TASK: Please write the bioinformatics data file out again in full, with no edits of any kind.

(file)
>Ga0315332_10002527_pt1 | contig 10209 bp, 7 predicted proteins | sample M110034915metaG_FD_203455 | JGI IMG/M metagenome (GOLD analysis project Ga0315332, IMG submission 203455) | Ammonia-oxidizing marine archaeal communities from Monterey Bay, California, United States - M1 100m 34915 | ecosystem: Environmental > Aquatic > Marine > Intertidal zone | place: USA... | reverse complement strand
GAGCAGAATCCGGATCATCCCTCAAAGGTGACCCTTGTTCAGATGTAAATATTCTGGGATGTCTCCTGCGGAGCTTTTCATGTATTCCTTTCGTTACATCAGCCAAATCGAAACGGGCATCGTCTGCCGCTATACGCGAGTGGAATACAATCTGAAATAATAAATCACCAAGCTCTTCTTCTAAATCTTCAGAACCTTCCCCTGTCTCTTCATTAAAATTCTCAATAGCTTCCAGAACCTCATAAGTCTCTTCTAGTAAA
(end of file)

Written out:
>Ga0315332_10002527_pt1 | contig 10209 bp, 7 predicted proteins | sample M110034915metaG_FD_203455 | JGI IMG/M metagenome (GOLD analysis project Ga0315332, IMG submission 203455) | Ammonia-oxidizing marine archaeal communities from Monterey Bay, California, United States - M1 100m 34915 | ecosystem: Environmental > Aquatic > Marine > Intertidal zone | place: USA... | reverse complement strand
GAGCAGAATCCGGATCATCCCTCAAAGGTGACCCTTGTTCAGATGTAAATATTCTGGGATGTCTCCTGCGGAGCTTTTCATGTATTCCTTTCGTTACATCAGCCAAATCGAAACGGGCATCGTCTGCCGCTATACGCGAGTGGAATACAATCTGAAATAATAAATCACCAAGCTCTTCTTCTAAATCTTCAGAACCTTCCCCTGTCTCTTCATTAAAATTCTCAATAGCTTCCAGAACCTCATAAGTCTCTTCTAGTAAA